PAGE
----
Startup Life/Opinion/

How startups can set the bar for outstanding customer service

These five measures help you craft a great service experience and stand out from the competition.

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Martin Schilling and Thomas Klugkist

By Martin Schilling and Thomas Klugkist

In the early 2000s, PayPal had entered hypergrowth, and the team was overwhelmed by customer inquiries. What did they do? They stopped answering the phone. 

In today’s world, customers would flock to social media to air their complaints. There is truly no hiding from the customer any more, which makes excelling at the service experience more important than ever. This is especially true when your competitors have launched comparable products or you are operating in a market where switching costs for customers are low. 

Here are five measures that startups need to put in place in order to shine through service, with some examples of European startups doing it best. 

Make customer experience a top priority for your executive team

This will ensure that it’s a priority for the entire organisation. A great example: the UK’s B2B voice and data network provider Colt Technology, which put achieving an industry-leading Net Promoter Score (NPS) as one of its top company goals. The NPS measures how likely customers are to recommend a service to friends and colleagues.

This obsession with customer experience is understandable, as companies with a high NPS grow more than twice as much on average than competitors with an industry-standard NPS, according to Bain & Company. Startups with stellar service often have customer experience targets as one of their annual OKRs, on par with growth, profit and revenue goals.

Prevent unnecessary contacts in the first place

How often have you called Zalando, Amazon or WeTransfer? Great customer experience is driven by a product that works intuitively, removing the need for customers to contact the company. That means eliminating issues before they occur. Many startups put this in place by embedding customer experience early on during product development.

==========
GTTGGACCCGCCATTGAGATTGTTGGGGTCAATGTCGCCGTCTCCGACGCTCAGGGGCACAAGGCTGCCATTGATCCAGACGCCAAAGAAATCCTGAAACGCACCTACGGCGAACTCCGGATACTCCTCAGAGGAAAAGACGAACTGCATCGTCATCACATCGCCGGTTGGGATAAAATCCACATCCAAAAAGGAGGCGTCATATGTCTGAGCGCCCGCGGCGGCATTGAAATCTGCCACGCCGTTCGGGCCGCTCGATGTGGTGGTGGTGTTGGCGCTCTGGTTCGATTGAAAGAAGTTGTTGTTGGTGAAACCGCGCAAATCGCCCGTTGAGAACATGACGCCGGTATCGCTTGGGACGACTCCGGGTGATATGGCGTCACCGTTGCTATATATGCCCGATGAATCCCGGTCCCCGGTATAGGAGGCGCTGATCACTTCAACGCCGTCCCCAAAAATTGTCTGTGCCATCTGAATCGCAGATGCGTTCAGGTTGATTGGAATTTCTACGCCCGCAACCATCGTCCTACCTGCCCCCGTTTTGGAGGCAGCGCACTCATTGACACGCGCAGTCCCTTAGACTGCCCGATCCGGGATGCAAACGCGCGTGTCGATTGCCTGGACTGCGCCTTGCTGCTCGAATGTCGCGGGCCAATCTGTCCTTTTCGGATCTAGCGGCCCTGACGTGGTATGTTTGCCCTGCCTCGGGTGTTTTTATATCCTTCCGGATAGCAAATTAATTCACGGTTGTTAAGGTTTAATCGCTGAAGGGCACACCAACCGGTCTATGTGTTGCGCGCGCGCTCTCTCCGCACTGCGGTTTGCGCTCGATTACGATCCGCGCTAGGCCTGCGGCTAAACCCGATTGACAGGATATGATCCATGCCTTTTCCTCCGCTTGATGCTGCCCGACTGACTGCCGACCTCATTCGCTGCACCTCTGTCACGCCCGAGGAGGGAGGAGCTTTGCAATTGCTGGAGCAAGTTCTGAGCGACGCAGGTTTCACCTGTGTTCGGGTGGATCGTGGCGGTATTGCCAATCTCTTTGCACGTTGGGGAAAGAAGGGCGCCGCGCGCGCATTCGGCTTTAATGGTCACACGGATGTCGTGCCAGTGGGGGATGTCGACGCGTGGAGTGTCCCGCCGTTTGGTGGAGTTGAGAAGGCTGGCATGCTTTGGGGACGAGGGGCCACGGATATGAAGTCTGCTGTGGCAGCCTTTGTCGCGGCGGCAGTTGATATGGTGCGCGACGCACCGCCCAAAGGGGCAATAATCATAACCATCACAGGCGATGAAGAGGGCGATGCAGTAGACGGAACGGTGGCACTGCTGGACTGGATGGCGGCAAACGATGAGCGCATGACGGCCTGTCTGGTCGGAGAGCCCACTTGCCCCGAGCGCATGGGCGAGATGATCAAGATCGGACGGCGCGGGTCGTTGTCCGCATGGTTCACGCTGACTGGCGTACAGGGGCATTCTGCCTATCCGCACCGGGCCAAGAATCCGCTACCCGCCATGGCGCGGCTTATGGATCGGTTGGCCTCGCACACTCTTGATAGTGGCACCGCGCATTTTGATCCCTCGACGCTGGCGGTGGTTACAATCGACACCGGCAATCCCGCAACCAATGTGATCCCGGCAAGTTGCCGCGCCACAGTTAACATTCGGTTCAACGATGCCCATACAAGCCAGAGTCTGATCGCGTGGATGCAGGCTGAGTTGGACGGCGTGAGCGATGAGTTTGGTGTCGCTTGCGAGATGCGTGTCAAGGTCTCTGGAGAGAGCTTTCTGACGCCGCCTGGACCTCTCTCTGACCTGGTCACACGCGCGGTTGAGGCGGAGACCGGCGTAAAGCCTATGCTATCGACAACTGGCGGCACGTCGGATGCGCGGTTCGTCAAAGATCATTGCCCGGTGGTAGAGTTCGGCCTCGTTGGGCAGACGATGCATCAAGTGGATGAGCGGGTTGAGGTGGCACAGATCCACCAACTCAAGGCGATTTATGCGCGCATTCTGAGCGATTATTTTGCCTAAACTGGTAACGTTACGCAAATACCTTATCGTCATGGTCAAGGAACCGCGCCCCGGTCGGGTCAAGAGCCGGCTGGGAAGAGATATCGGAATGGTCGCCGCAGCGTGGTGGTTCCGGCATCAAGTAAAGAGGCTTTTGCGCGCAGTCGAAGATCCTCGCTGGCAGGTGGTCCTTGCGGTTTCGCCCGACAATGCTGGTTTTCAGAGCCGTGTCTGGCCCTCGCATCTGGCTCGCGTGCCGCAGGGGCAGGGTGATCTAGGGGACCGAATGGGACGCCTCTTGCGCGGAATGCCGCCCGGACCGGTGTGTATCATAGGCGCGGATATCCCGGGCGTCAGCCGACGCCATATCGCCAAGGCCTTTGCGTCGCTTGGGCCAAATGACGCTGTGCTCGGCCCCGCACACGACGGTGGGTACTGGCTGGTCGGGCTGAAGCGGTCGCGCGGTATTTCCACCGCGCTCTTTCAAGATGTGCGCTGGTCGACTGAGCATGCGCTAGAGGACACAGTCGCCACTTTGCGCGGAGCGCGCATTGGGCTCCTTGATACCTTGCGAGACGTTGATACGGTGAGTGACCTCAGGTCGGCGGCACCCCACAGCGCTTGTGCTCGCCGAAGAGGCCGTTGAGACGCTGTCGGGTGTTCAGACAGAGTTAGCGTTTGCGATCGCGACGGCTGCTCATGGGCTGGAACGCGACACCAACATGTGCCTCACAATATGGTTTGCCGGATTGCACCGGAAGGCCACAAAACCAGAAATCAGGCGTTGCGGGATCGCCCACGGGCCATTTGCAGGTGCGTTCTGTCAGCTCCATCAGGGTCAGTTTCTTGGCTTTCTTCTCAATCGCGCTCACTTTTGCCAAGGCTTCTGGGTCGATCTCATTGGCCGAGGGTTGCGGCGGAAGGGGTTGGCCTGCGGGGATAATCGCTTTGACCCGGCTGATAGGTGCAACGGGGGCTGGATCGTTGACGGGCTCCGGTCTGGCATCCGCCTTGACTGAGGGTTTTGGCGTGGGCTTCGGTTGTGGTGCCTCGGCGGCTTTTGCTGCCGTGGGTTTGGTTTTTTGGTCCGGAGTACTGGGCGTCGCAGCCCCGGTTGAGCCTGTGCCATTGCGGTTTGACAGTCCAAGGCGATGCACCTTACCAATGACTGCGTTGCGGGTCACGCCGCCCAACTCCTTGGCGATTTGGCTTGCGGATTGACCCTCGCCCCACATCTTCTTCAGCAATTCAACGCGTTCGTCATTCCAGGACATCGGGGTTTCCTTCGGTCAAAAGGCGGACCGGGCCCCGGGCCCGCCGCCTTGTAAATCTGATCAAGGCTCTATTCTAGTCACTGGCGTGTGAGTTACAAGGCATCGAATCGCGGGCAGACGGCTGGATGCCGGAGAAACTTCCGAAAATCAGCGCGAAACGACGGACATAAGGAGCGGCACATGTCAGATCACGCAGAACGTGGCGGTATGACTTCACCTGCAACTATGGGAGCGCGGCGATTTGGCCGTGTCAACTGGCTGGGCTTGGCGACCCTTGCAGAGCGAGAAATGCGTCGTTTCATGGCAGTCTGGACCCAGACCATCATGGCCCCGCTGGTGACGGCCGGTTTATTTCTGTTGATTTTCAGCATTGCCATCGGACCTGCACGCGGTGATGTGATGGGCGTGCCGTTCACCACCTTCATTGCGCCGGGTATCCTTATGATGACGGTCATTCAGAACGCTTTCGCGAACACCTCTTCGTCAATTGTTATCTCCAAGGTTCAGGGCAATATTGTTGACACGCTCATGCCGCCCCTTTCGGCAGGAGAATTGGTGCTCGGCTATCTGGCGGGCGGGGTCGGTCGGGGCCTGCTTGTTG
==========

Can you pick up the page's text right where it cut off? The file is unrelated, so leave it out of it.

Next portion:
Fintech N26 saw that customers wanted to do chargebacks themselves

Some startups, for example, reserve 20% of their product development sprint time to invest in product maintenance and bug hunting. Another common feature among some startups is a “bug duty quarter”, where one tech team is responsible for fixing product issues detected by customers on a rolling basis. 

Deflect transactional contacts to automated self-help

Customers love self-service for transactional tasks. The Swiss communications startup Doodle, for example, invested heavily in self-service in 2018 by integrating a machine learning-based bot to edit tickets automatically. This dramatically reduced the response time from 17 hours to 6.5, while boosting the company’s CSAT (customer satisfaction score) from 90 to 95.

Another example: the fintech Revolut deployed the chatbot Rita to solve transactional tasks such as downloading bank statements or reordering debit cards, thereby cutting a substantial share of unnecessary contacts. When the fintech N26 observed that many customers asked to have their money transferred back to them, for instance due to an unauthorised transaction, they developed an in-app feature enabling customers to request chargebacks with one click. These types of self-service features boost customer experience while cutting costs. 

Work with multiple contact centres to be available to customers even at peak times

Customers expect to be able to reach a service colleague when the need arises. The gold standard is to keep average waiting times below one minute or to answer 80% of contacts within one minute. Many startups combine in-house and external contact centres under a “hybrid operating model”, with the in-house centre being the quality benchmark and taking on more complex cases, and the external partners providing cost efficiency and flexibility for peak times. N26, for example, nearshored this service to Athens, while Revolut built a 400-person customer operations centre in Portugal. It can be beneficial to have a mix of global contact centres (such as Concentrix, Sykes, Majorel or Webhelp) in low-cost European countries and some providers specialised in your industry.

Enable teams to create moments of service delight

While it is important to strictly control processes, a company needs to allow its service colleagues to occasionally break the rules in order to create moments of service delight. The scaleup Dollar Shave Club has a budget for customer service agents to go off-script and wow the customer: when a new customer joked to the service team about the Dollar Shave Club being like a family, the team sent them a Godfather DVD set.

In a similar vein, when seven-year-old Luka Apps lost his Ninjago toys in a supermarket and wrote a letter to the Lego Group in Denmark, the company responded by sending him Ninjago minifigures and a story from the Ninjajo universe. Allocating extra budgets and the time to allow customer service reps to go off-script for these experiences is essential. Doing this at scale is prohibitive in terms of cost, but occasional experiences that go viral on social media will boost a startup’s reputation for excellent customer experience.

This article is an abridged version of a chapter from the book “The Builder’s Guide to the Tech Galaxy — 99 Practices to Scale Startups into Unicorn Companies”.

Martin Schilling is an author, investor, entrepreneur and former COO of fintech N26.

Thomas Klugkist is an author, media and communications manager and a consultant for scale-ups.

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